Guwahati, August 2: The Meghalaya State Commission for Protection of Child Rights (MSCPCR) has asked the State police’s cybercrime cell to take action against people who target children of mixed marriages in the wake of a lineage bill that seeks to prevent Khasi tribal women from marrying men of non-Khasi communities.
“I have written to the cell’s special superintendent of police pointing out that certain individuals and or groups have resorted to defaming minors of mixed marriages. The commission has taken exception to hate messages and trolling of such children,” MSCPCR chairperson Meena Kharkongor told The Hindu from State capital Shillong on August 2.
The commission, which had taken cognisance of such cases, asked the police to ensure punitive steps taken act as a deterrent for others.
The Khasi Hills Autonomous District Council (KHADC) had on July 25 approved a social custom bill, which if approved by the State Governor, will strip a Khasi-woman of her Scheduled Tribe status and associated privileges if she marries a non-Khasi man. The bill also seeks to mark the children of such women as non-Khasis and thus ineligible for land and other rights.
The three principal tribes of Meghalaya — Khasi, Garo and Jaintia — are matrilineal. But local governance follows a patriarchal system, and men calling the shots politically have often objected to women marrying outside the tribe, specifically non-tribal people, allegedly letting them gain control of land and other resources by default.
KHADC Chief Executive Member H.S. Shylla justified the approval of the Khasi Hills Autonomous District (Khasi Social Custom of Lineage) (Second Amendment) Bill, 2018 that was passed a day after notification on July 31.
“We have seen a silent invasion (of non-tribal people) because of mixed marriages and inadequate laws to protect the indigenous people from the immigration crisis that poses a danger to the minority Khasi community,” Mr. Shylla said. He, however, said he was not against any woman choosing who to love or marry.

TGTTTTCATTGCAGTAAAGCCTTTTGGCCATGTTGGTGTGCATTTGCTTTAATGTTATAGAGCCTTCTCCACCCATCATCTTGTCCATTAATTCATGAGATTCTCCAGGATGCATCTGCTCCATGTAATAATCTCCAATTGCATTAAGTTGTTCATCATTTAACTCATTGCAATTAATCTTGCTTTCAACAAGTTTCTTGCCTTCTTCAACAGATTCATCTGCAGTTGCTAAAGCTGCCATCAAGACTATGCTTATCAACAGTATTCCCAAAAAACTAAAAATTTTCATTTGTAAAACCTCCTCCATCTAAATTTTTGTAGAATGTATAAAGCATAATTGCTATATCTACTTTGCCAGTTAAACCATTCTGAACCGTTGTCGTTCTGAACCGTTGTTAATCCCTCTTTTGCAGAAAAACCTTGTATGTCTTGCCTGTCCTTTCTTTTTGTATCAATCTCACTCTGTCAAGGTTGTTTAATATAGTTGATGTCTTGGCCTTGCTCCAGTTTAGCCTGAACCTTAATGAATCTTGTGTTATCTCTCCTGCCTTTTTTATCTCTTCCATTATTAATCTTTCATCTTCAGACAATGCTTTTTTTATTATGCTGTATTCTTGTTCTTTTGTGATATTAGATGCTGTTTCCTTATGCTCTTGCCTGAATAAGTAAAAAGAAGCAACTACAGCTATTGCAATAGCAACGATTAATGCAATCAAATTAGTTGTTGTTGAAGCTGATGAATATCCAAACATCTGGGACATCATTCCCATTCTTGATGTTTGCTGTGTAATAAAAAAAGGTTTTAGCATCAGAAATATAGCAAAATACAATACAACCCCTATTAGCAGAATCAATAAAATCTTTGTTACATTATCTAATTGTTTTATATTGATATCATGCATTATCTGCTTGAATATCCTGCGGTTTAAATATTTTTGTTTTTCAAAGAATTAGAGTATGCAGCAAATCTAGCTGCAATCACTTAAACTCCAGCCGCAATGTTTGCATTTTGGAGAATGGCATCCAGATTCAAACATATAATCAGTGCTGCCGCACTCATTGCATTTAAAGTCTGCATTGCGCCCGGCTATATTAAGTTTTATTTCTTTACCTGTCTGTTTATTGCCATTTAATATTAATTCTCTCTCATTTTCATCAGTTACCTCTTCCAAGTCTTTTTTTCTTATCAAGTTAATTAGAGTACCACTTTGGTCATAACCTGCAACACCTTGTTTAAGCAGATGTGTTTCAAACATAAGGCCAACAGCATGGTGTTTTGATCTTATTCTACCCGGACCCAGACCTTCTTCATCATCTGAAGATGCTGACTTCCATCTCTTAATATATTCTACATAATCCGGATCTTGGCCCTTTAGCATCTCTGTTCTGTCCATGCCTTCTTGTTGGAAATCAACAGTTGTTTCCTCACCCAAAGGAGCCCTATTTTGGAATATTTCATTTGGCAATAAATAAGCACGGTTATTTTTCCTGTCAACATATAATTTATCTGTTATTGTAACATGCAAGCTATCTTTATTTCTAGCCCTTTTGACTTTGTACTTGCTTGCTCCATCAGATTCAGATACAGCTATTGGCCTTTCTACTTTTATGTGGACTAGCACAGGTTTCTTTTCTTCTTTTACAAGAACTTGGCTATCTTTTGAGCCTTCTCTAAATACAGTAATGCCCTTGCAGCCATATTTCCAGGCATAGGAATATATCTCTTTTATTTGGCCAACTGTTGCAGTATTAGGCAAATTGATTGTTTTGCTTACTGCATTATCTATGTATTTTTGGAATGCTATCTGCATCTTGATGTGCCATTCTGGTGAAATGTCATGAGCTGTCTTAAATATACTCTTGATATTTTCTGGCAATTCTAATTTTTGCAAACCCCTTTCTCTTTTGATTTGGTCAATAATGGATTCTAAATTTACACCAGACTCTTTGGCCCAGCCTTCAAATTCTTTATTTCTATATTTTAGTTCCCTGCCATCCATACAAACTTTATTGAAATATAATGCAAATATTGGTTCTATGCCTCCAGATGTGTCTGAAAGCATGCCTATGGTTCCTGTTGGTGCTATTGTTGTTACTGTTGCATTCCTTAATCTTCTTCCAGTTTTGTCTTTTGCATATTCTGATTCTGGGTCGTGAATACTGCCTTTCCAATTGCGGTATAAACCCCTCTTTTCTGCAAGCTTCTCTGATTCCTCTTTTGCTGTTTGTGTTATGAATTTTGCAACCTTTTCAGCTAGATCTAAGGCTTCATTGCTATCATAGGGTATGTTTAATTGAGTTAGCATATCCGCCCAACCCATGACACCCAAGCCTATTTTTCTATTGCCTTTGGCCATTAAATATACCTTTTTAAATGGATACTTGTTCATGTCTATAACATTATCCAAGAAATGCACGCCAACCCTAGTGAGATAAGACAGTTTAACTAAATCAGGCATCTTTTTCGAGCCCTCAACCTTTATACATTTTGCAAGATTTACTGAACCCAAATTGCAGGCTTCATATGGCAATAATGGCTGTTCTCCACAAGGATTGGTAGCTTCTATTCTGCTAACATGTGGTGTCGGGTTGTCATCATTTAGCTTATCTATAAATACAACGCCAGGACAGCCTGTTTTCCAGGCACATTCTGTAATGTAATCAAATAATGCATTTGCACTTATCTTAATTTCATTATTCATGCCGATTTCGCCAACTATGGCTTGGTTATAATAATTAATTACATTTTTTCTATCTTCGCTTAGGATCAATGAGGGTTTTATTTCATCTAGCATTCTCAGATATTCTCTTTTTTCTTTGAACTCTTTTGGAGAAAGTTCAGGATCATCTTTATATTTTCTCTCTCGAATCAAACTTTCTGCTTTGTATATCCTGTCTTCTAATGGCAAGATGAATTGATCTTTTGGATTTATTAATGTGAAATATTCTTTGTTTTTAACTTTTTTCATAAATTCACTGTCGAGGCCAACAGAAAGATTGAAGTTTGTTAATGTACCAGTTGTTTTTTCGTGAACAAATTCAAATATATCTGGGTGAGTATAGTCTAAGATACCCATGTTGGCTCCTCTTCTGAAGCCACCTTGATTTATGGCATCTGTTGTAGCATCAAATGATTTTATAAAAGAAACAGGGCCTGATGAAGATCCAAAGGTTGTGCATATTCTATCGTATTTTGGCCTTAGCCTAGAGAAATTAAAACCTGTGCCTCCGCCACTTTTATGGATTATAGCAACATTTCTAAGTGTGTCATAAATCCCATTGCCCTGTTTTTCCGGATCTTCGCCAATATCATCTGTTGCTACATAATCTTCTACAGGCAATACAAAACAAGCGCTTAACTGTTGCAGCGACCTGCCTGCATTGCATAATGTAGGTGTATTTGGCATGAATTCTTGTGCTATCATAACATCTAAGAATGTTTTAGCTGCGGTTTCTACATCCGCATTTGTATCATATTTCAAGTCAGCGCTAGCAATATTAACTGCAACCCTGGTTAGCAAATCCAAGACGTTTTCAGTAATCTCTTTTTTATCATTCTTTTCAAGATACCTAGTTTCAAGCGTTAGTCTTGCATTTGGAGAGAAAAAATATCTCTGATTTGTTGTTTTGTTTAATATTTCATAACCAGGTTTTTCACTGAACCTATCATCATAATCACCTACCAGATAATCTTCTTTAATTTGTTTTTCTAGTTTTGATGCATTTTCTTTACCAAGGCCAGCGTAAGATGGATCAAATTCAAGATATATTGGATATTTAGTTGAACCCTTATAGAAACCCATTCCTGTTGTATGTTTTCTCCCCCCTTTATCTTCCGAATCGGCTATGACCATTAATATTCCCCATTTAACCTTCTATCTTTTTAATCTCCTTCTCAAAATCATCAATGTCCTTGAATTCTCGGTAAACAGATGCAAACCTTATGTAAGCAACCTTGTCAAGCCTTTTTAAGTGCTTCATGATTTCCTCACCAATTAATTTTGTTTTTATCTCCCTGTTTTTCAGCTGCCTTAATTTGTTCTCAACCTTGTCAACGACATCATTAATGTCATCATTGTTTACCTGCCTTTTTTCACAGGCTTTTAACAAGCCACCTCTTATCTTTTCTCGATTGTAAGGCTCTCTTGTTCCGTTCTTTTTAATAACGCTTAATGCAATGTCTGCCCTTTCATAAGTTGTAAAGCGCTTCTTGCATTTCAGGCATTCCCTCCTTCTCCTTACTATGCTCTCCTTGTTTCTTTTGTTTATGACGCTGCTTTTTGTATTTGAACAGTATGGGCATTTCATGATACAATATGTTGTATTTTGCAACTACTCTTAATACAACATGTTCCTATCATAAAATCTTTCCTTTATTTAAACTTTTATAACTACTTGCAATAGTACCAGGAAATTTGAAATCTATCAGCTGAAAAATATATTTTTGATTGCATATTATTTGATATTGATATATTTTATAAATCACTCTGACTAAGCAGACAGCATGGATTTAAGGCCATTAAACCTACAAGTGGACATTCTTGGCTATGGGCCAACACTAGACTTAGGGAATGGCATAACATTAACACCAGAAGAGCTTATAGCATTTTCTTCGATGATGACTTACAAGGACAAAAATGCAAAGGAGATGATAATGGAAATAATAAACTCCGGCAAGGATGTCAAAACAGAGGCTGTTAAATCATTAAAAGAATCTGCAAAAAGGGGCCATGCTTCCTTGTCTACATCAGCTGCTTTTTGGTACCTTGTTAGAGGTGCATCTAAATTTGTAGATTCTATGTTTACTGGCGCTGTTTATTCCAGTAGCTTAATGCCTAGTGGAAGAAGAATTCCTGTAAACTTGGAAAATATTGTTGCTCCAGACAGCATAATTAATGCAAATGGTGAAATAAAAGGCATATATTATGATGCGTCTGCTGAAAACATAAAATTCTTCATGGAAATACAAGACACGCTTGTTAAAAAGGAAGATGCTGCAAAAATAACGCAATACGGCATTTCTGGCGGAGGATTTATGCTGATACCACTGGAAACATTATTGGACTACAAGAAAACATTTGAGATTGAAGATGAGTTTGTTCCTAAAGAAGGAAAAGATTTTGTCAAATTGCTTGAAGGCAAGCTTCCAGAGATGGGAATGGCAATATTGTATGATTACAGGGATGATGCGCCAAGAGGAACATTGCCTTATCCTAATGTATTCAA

The amendment bill would also apply to a Khasi woman who marries a man from any other tribe besides non-tribal communities.
Mr. Shylla also batted for the codification of Khasi customary laws for better implementation of the Khasi Hills Autonomous District (Khasi Social Custom of Lineage) Act of 1997.
Legal experts in Meghalaya capital Shillong said the amendment bill approved by KHADC might not stand if challenged in the court. They also referred to a Supreme Court judgement in March this year, which said choosing a life partner, is a fundamental right and consent of family, community or clan is not necessary for marriage between two adults.
Women activists have panned it as an unconstitutional move aimed at keeping the mind and body of a woman in chains. “Our men have allowed outsiders to loot and encroach upon our lands. Now they are talking about safeguarding their women by stopping them from marrying a non-tribal,” said Jaynie N. Sangma, an activist based in the State’s Garo hills.
“These so-called tribal protectors who have destroyed forests and the land through corrupt practices are now targeting women as if their marriage to non-tribals will make the tribals extinct,” said Agnes Kharshiing of Civil Society Women’s Organisation.
Theilin Phanbuh, chairperson of the Meghalaya State Commission for Women said the panel would study the amendment bill before issuing a statement.
The KHADC, however, said it could also bring Khasi men within the ambit of the bill to prevent them from marrying non-Khasi women.
(Courtesy: The Hindu)